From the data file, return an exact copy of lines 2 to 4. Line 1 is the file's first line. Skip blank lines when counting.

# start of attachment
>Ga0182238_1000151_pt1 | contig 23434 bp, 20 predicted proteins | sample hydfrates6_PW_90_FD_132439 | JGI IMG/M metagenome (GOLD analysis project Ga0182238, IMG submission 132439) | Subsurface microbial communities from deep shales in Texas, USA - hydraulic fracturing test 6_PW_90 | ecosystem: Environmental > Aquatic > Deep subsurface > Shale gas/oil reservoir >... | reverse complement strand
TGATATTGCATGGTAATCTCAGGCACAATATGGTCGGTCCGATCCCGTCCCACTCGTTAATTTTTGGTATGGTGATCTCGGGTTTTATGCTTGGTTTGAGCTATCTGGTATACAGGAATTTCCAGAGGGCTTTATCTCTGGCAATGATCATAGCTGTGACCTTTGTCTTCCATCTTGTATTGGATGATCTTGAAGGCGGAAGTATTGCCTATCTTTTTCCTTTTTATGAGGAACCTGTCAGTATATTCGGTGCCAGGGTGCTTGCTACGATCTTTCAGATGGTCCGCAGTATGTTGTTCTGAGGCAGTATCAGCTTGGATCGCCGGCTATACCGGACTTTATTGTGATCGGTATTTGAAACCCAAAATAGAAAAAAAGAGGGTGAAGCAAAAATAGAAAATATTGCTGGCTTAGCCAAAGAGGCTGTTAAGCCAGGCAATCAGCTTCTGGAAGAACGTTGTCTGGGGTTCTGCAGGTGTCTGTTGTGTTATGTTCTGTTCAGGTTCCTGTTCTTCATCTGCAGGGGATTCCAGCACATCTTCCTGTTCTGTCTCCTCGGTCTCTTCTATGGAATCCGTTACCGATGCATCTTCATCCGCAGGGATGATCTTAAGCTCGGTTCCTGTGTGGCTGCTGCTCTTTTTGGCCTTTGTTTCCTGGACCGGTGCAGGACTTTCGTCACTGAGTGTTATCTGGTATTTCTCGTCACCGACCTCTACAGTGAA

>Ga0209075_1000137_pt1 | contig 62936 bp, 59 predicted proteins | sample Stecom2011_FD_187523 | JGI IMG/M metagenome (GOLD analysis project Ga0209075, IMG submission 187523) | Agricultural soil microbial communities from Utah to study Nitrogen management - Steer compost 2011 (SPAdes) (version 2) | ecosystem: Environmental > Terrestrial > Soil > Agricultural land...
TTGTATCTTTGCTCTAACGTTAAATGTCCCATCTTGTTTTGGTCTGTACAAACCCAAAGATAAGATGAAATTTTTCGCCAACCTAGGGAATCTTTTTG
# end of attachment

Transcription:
TGATATTGCATGGTAATCTCAGGCACAATATGGTCGGTCCGATCCCGTCCCACTCGTTAATTTTTGGTATGGTGATCTCGGGTTTTATGCTTGGTTTGAGCTATCTGGTATACAGGAATTTCCAGAGGGCTTTATCTCTGGCAATGATCATAGCTGTGACCTTTGTCTTCCATCTTGTATTGGATGATCTTGAAGGCGGAAGTATTGCCTATCTTTTTCCTTTTTATGAGGAACCTGTCAGTATATTCGGTGCCAGGGTGCTTGCTACGATCTTTCAGATGGTCCGCAGTATGTTGTTCTGAGGCAGTATCAGCTTGGATCGCCGGCTATACCGGACTTTATTGTGATCGGTATTTGAAACCCAAAATAGAAAAAAAGAGGGTGAAGCAAAAATAGAAAATATTGCTGGCTTAGCCAAAGAGGCTGTTAAGCCAGGCAATCAGCTTCTGGAAGAACGTTGTCTGGGGTTCTGCAGGTGTCTGTTGTGTTATGTTCTGTTCAGGTTCCTGTTCTTCATCTGCAGGGGATTCCAGCACATCTTCCTGTTCTGTCTCCTCGGTCTCTTCTATGGAATCCGTTACCGATGCATCTTCATCCGCAGGGATGATCTTAAGCTCGGTTCCTGTGTGGCTGCTGCTCTTTTTGGCCTTTGTTTCCTGGACCGGTGCAGGACTTTCGTCACTGAGTGTTATCTGGTATTTCTCGTCACCGACCTCTACAGTGAA

>Ga0209075_1000137_pt1 | contig 62936 bp, 59 predicted proteins | sample Stecom2011_FD_187523 | JGI IMG/M metagenome (GOLD analysis project Ga0209075, IMG submission 187523) | Agricultural soil microbial communities from Utah to study Nitrogen management - Steer compost 2011 (SPAdes) (version 2) | ecosystem: Environmental > Terrestrial > Soil > Agricultural land...
TTGTATCTTTGCTCTAACGTTAAATGTCCCATCTTGTTTTGGTCTGTACAAACCCAAAGATAAGATGAAATTTTTCGCCAACCTAGGGAATCTTTTTG